South Park: Snow Day! game review

    TechnologyGamingSouth Park: Snow Day! game review

    For close to 30 years, South Park has been a staple of animated comedy television. From absurdist toilet humor to satirical commentary on current events, creators Trey Parker and Matt Stone have given us laughs and laughs. For me, it made me think about the way we view humor to this day. As for video games? Early on, they were hit or miss (mostly miss) with several console and mobile games, but The Stick of Truth (2014) and The Fractured but Whole (2017) had been solid RPG-style games that continued the laughs. Can South Park: Snow Day! be yet another solid entry in the current generation of South Park games?

    Snow Day! has you back in the shoes of the New Kid and takes place immediately after the last two South Park installments. A heavy blizzard ensues, with the kids getting the snow day Cartman wanted, and the kids’ imaginations run wild as you play through the game, with the New Kid again at the plot’s epicenter. The rules have changed since last time, so you’ll have to know and get used to them again.

    For starters, South Park is always best in 2D, and the move to 3D took me aback. While previous games such as South Park (1998) and South Park Rally (2000) were also in 3D, these games were not well-received. The gameplay often harked back to those games which is why I immediately took a dislike to the transition to 3D. According to Stone himself, moving back to 3D allowed the development team more flexibility in how the game world was built. “Creating a game on a 2D plane is really, really hard when you think about what you have to work with,” he said. While the game uses Unreal Engine, the 3D assets look like something lifted from VRChat or Roblox—a telling sign from a game that has the backing of a powerful brand such as South Park.

    You can customize the New Kid in any way you want, including giving the New Kid custom emotes. There are talent trees requiring Dark Matter (DM), which are used to purchase perks, and Toilet Paper (TP), which is used to purchase cards from Jimmy on each quest. You have to use TP at each level as it resets after each run. Don’t like the cards Jimmy gives you? You can bribe him with 75 TP to reshuffle the cards. You can also acquire cards from Henrietta, one of the Goth Kids, which give you pretty powerful non-conformist magic such as being granted 100 TP. DM can be found anywhere in a level, either on the ground, in treasure chests, or as enemy drops (harder enemies award more DM). Platinum Points (PP) can be used to purchase cosmetics for the New Kid.

    BS cards can be incredibly useful. Some include granting invisibility or taking out large packs of enemies, but enemies can also get BS cards—one that was incredibly annoying was the inability to use melee weapons, as I relied heavily on them to get through the game. One particularly useful card lets you get more TP from enemies, which allows you in turn to bribe Jimmy to reshuffle the deck in case you want to get a card that suits your playstyle. You can also upgrade your weapons and powers as you see fit.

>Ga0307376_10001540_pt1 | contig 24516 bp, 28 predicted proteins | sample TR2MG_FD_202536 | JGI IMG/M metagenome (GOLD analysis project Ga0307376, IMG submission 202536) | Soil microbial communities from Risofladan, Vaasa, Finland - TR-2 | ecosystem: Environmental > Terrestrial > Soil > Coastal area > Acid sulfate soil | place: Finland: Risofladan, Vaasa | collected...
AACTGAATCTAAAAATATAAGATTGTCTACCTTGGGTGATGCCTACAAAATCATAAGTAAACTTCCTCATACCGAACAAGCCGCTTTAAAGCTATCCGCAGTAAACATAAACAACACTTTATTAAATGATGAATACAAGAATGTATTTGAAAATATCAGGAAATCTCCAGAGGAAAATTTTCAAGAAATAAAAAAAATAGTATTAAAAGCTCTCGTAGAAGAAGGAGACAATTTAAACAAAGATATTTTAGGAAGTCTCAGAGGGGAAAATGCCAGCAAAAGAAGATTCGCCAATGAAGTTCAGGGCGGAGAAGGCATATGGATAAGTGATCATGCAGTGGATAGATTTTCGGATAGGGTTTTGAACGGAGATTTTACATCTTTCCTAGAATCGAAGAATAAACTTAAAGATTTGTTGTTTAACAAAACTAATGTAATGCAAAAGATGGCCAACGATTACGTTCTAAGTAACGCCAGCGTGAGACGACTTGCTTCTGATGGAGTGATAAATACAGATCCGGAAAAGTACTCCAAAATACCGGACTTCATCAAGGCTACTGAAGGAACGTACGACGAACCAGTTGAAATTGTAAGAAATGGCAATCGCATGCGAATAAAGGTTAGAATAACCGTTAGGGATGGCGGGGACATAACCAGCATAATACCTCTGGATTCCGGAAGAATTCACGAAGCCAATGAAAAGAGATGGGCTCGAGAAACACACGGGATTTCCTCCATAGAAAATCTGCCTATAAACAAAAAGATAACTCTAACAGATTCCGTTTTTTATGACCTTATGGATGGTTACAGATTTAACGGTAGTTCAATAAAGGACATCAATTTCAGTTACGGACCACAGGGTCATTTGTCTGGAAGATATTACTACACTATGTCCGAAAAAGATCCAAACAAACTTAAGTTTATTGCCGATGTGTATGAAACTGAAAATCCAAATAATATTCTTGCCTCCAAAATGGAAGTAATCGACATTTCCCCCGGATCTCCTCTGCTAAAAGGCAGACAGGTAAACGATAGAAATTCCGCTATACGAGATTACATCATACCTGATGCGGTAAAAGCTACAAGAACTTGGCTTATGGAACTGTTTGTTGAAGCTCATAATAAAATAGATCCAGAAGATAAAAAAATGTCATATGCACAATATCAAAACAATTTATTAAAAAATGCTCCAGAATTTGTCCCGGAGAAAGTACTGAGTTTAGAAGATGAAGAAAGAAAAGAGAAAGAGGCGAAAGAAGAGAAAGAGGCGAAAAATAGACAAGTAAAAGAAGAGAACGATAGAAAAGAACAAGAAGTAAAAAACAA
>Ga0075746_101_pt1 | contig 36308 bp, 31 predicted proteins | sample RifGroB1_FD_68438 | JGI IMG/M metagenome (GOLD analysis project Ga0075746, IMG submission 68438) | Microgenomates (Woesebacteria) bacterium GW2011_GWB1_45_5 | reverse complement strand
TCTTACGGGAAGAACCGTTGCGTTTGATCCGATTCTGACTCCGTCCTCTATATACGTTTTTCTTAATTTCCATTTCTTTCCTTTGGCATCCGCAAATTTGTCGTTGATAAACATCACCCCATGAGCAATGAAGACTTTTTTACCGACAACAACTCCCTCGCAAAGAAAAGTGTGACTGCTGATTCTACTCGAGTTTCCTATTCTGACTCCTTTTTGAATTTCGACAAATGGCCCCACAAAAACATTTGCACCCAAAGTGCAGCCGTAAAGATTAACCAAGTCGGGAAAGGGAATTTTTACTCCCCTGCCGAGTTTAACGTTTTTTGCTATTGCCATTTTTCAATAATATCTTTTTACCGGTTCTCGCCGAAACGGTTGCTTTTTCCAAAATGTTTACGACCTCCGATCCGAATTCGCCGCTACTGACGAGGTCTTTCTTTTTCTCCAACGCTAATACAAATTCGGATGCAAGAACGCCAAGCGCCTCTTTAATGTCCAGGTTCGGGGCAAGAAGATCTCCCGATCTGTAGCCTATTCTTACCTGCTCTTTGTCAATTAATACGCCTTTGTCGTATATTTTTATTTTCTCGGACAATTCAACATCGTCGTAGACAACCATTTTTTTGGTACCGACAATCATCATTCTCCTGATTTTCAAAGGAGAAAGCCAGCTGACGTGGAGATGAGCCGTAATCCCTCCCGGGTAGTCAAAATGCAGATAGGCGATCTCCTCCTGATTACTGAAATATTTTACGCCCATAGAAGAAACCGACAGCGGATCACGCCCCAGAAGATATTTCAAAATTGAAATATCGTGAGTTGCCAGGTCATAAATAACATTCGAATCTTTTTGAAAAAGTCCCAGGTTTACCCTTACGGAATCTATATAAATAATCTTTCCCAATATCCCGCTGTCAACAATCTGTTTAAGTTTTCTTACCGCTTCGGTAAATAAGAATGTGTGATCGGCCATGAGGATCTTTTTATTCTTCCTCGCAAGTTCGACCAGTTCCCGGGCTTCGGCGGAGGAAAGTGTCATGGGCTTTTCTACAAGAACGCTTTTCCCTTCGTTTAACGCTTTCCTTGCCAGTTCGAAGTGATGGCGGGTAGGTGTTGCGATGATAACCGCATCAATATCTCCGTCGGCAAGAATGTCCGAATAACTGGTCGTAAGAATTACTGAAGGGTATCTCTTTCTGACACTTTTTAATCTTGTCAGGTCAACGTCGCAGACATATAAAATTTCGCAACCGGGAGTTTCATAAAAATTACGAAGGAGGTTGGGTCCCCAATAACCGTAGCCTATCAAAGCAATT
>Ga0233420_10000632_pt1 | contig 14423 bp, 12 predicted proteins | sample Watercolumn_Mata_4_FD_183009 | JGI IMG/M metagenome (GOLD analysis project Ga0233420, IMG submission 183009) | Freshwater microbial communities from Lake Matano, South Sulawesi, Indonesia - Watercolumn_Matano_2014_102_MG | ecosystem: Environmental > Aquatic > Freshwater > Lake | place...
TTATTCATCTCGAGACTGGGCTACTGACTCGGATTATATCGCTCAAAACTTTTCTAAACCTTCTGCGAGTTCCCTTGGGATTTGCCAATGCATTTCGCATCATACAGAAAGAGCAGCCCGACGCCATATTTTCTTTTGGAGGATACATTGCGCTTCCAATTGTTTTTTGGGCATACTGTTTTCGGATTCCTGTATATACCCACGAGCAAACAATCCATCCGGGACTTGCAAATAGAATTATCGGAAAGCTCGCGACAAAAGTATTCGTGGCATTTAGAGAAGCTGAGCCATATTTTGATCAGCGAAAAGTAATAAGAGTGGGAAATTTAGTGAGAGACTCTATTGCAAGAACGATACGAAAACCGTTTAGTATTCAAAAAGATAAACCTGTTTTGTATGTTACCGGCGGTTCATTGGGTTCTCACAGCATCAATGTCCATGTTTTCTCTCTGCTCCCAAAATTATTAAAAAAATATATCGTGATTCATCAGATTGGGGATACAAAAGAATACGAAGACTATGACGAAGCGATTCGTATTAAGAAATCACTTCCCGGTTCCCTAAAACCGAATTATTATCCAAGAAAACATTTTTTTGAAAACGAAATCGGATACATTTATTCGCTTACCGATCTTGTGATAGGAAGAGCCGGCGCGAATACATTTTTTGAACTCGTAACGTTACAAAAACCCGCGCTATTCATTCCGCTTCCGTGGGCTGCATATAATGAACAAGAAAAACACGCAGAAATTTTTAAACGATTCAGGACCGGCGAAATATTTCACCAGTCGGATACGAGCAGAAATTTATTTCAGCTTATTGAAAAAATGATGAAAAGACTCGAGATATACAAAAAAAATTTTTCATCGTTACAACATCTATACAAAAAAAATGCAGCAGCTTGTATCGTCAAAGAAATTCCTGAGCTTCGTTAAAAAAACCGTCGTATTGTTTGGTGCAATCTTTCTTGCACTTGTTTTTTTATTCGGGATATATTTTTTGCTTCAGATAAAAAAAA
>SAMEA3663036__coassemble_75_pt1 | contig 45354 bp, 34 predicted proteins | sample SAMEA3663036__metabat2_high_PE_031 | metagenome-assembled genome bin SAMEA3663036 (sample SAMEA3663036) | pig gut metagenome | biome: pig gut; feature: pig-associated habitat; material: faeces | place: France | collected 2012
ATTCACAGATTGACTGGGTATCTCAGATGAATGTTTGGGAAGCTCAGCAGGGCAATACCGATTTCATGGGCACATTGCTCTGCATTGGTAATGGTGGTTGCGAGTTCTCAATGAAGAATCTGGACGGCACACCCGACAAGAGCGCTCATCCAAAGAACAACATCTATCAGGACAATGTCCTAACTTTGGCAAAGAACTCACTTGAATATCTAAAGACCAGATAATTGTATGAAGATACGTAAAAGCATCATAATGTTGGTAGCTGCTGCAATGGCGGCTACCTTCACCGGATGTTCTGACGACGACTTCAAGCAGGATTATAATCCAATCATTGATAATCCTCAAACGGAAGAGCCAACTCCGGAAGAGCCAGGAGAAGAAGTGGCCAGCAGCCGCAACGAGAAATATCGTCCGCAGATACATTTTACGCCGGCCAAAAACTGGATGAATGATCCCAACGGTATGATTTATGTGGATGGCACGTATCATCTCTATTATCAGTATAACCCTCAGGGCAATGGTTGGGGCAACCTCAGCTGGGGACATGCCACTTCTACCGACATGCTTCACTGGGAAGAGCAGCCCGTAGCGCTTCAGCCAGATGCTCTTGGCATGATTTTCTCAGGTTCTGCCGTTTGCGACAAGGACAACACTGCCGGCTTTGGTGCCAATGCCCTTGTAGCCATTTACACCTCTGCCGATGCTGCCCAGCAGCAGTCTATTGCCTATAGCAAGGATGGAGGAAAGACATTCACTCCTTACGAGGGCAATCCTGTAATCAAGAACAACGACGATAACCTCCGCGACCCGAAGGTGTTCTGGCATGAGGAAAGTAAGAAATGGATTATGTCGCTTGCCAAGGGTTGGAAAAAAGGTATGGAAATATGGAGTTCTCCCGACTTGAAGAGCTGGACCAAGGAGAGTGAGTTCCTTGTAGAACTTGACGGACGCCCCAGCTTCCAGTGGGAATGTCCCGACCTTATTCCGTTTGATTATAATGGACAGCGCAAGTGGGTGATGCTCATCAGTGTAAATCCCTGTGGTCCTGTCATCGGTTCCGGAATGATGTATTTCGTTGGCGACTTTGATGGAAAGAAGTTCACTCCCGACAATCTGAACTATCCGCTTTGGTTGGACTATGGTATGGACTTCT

The humor that made me burst out laughing watching the show and the previous RPG installments is noticeably absent in this game. While I did crack a smile from time to time, nothing really had me bursting at the seams. Thankfully, the game was rather short compared to the other installments, but this was a huge dropped ball for an iconic comedy franchise and reminded me of the time when I saw Space Jam: A New Legacy in theaters—a classic franchise that failed to deliver on the potential it had.

    While you can now play with friends, were the sacrifices of story, humor, and gameplay worth it? First, you can join any chapter or difficulty mode if the host made it public. You can also even adjust for spoilers—but in a game this short, would you really need to? While the idea of playing with friends in a South Park game can be fun, the switch to 3D (at least for me) doesn’t make it right, especially with my memories of playing the older console South Park games.

    For a great and funny franchise like South Park, South Park: Snow Day! misses more than it hits. You’ll need to be a die-hard fan to really like the game. For those who have followed the show since the beginning, it gets even harder to stomach knowing that this game mimics the old console games. While it’s good for one run, it’s probably best to wash down the disappointment that this game brings with some classic South Park episodes.

    Developer(s): Question LLC, Black Forest Games
    Publisher(s): THQ Nordic
    Platform: PC, PlayStation 5, Xbox Series X/S, Nintendo Switch

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